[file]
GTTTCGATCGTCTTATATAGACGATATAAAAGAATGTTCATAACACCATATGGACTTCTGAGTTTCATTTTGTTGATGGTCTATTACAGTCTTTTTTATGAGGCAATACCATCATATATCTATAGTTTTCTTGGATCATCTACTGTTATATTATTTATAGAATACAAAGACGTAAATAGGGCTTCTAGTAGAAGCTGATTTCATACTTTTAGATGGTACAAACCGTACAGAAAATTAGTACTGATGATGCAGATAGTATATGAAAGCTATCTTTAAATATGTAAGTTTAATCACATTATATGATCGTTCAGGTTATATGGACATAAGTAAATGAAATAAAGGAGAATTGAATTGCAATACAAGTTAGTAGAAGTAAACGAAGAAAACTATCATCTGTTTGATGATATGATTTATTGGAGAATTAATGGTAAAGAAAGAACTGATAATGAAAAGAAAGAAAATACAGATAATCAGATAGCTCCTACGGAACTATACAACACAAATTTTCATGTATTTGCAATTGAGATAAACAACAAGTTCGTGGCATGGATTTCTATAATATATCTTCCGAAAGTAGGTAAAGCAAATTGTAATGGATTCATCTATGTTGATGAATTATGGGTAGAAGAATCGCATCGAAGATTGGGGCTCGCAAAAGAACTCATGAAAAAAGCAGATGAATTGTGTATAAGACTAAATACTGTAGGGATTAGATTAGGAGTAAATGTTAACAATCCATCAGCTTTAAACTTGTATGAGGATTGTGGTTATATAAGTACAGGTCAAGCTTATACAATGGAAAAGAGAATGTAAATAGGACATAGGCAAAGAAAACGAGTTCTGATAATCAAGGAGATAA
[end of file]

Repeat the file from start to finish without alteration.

GTTTCGATCGTCTTATATAGACGATATAAAAGAATGTTCATAACACCATATGGACTTCTGAGTTTCATTTTGTTGATGGTCTATTACAGTCTTTTTTATGAGGCAATACCATCATATATCTATAGTTTTCTTGGATCATCTACTGTTATATTATTTATAGAATACAAAGACGTAAATAGGGCTTCTAGTAGAAGCTGATTTCATACTTTTAGATGGTACAAACCGTACAGAAAATTAGTACTGATGATGCAGATAGTATATGAAAGCTATCTTTAAATATGTAAGTTTAATCACATTATATGATCGTTCAGGTTATATGGACATAAGTAAATGAAATAAAGGAGAATTGAATTGCAATACAAGTTAGTAGAAGTAAACGAAGAAAACTATCATCTGTTTGATGATATGATTTATTGGAGAATTAATGGTAAAGAAAGAACTGATAATGAAAAGAAAGAAAATACAGATAATCAGATAGCTCCTACGGAACTATACAACACAAATTTTCATGTATTTGCAATTGAGATAAACAACAAGTTCGTGGCATGGATTTCTATAATATATCTTCCGAAAGTAGGTAAAGCAAATTGTAATGGATTCATCTATGTTGATGAATTATGGGTAGAAGAATCGCATCGAAGATTGGGGCTCGCAAAAGAACTCATGAAAAAAGCAGATGAATTGTGTATAAGACTAAATACTGTAGGGATTAGATTAGGAGTAAATGTTAACAATCCATCAGCTTTAAACTTGTATGAGGATTGTGGTTATATAAGTACAGGTCAAGCTTATACAATGGAAAAGAGAATGTAAATAGGACATAGGCAAAGAAAACGAGTTCTGATAATCAAGGAGATAA